Friday, June 10, 2011

Wellcome exhibition on the history of dirt

I'm applying for PhD funding. I hadn't missed all the deadlines and discovered more the more I applied. Anyway had an interview on Wednesday at Imperial - didn't get it, but hey-ho there's another interview next week - Yay!

After the interview me and T - an old friend of Mum's who is now a friend of mine too - went to the Wellcome Museum on the Euston Road and went to this great exhibition. Sometimes, and this is one of those times, artistic and historic museum collections leave an imprint on one's mind. This exhibition started in the seventeenth century with the invention of the microscope in Holland. That fact was one of my few criticisms of the exhibition actually - the fact that it started as late as the seventeenth century. Why not with the Egyptians? Or the Greeks? Or the Romans? Or the Old Testament? They did have a quote which mentioned the word clean from the Old Testament but nothing on the etymology of the words 'clean' or 'dirty', that must surely be very old words indeed!

Then it turned out that T had worked at one of the exhibits - The Pioneer Health Centre in Peckham. We watched this amazing half hour promotional film of the Centre from the British Film Library I think. People smoking in doctor's surgeries. Women being told they needed major operations in front of ten other people. People being watched, surveyed without their knowledge! It was incredible from the point of view of how health research has changed (for the better) but terrible from the point of view of how health resources have diminished - the amazing place (with two swimming pools) was sold off for flats in 1990. T worked in it just before then when it was an educational establishment.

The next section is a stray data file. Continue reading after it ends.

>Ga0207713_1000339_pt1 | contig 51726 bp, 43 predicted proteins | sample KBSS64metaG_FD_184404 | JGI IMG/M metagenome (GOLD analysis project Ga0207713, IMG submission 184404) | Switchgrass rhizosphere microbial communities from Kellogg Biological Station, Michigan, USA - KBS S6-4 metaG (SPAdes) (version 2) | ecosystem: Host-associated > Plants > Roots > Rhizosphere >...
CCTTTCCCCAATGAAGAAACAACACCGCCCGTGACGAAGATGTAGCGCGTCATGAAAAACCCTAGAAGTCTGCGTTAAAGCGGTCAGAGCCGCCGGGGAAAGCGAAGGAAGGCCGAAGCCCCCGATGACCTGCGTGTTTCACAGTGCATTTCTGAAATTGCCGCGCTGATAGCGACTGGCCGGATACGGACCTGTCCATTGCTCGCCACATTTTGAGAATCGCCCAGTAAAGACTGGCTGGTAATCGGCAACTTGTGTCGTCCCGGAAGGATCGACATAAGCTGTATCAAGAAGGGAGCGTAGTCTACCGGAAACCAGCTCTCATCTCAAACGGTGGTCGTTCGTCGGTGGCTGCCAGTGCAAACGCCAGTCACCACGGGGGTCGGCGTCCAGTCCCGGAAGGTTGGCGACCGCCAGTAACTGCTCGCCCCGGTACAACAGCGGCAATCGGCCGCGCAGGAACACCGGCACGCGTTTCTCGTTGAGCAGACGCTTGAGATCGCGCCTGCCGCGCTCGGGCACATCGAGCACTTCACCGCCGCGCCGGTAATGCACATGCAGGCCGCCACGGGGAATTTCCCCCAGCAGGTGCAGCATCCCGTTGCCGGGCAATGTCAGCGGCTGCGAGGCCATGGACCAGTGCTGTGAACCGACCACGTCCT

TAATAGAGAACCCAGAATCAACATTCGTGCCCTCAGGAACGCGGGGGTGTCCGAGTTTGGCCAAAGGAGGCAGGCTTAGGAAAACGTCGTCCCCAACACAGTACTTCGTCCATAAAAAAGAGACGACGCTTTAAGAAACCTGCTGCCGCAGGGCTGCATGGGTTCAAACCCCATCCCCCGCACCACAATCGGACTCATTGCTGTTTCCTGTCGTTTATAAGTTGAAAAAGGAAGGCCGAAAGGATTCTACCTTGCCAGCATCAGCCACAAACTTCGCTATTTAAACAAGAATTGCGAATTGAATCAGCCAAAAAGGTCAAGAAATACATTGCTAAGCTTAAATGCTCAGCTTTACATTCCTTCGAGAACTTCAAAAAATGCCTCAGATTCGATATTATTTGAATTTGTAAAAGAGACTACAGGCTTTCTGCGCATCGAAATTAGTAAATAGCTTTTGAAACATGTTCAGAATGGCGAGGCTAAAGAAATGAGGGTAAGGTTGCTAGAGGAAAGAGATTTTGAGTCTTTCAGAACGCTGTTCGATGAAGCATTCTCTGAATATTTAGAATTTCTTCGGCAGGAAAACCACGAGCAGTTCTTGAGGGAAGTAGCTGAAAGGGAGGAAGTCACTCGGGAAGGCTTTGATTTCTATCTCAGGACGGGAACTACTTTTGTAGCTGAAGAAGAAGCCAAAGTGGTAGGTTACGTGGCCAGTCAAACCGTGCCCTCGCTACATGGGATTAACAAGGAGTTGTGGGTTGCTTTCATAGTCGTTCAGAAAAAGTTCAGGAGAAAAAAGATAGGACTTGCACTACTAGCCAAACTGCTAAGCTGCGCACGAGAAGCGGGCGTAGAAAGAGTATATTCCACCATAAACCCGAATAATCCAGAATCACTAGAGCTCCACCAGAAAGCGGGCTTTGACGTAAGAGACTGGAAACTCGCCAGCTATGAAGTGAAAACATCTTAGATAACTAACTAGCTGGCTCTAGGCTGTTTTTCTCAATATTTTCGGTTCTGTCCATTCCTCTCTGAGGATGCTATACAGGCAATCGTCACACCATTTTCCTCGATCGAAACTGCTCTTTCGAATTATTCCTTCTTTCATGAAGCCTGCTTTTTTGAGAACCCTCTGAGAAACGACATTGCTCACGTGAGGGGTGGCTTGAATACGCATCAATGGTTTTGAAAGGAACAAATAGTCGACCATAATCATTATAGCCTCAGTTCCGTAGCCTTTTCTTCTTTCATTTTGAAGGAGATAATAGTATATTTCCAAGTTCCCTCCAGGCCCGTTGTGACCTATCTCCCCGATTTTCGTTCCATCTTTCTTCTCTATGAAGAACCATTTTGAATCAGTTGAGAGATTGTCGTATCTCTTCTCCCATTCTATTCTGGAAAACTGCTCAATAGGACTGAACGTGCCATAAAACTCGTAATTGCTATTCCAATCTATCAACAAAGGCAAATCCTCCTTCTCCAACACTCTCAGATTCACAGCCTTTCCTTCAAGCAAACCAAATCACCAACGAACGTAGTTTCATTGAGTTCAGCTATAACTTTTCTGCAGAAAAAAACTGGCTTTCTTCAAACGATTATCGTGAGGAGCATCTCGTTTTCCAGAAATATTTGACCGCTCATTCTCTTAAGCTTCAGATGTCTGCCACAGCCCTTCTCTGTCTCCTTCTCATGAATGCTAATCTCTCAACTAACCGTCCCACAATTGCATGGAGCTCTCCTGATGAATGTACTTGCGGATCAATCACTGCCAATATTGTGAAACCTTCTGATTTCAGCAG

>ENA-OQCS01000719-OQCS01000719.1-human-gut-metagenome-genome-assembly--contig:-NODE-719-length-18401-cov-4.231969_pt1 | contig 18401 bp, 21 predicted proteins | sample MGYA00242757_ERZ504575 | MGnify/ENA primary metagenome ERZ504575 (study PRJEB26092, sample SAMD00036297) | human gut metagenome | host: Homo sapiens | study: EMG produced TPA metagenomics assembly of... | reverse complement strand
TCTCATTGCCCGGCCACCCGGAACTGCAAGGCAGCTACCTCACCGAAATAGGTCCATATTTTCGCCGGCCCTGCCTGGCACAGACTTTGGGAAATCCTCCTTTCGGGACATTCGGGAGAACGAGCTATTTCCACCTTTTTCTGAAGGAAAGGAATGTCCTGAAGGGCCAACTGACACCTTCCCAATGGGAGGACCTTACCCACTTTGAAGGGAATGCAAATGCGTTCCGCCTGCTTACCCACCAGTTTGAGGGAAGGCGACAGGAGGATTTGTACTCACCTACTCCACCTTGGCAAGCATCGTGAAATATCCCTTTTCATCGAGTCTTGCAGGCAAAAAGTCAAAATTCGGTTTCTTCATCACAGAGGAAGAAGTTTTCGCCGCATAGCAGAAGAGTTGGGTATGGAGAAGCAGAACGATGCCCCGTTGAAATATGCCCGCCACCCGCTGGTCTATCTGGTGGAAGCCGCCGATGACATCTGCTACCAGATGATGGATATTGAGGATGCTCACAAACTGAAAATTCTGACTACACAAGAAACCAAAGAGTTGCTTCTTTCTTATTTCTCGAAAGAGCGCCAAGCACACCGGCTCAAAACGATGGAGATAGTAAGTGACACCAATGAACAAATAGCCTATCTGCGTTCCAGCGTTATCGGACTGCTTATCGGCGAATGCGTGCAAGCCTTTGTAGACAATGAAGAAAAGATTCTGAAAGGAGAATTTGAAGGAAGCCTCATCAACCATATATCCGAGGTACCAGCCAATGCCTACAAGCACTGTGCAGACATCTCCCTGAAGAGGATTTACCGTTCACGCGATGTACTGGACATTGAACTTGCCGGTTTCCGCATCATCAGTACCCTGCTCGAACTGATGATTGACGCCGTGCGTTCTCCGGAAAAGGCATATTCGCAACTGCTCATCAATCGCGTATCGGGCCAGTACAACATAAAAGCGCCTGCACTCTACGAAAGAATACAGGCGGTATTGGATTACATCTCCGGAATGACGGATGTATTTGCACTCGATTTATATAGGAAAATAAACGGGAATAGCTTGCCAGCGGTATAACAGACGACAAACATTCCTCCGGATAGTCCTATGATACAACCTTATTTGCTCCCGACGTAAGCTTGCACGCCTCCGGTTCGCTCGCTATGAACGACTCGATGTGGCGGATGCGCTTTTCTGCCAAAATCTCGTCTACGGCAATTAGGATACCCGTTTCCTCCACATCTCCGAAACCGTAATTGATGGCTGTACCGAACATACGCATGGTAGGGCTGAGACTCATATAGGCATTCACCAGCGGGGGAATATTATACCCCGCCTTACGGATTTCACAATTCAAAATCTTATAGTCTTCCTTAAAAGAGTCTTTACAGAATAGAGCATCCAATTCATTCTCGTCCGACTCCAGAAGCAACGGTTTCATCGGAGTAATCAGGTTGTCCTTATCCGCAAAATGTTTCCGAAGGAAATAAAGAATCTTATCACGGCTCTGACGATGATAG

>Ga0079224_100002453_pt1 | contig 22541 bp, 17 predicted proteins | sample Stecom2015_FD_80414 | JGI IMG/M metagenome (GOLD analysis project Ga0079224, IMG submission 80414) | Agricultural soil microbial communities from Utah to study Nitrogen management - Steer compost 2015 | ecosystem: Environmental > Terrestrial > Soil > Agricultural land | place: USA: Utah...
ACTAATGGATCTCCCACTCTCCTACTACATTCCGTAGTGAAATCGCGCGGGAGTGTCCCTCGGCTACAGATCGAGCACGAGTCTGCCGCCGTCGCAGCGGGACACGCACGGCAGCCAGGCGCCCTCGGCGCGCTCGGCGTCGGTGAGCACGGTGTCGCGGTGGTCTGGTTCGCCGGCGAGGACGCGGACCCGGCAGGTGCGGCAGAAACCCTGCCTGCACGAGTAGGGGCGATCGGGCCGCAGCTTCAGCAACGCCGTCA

Then there was the original map of how John Snow discovered the source of a cholera outbreak in 1854 - which was amazing to see!

There was other great stuff too - a copy of the Indian constitution from the 1950s - which tried to stop discrimination against the 'unclean' lowest Hindu caste. And some bricks made of human faeces and another film about the difficulties women have using and finding public toilets in India. And at the end of an exhibition a photographic exhibition of a landfill site in New York which is being converted into a national park.

Great stuff dirt!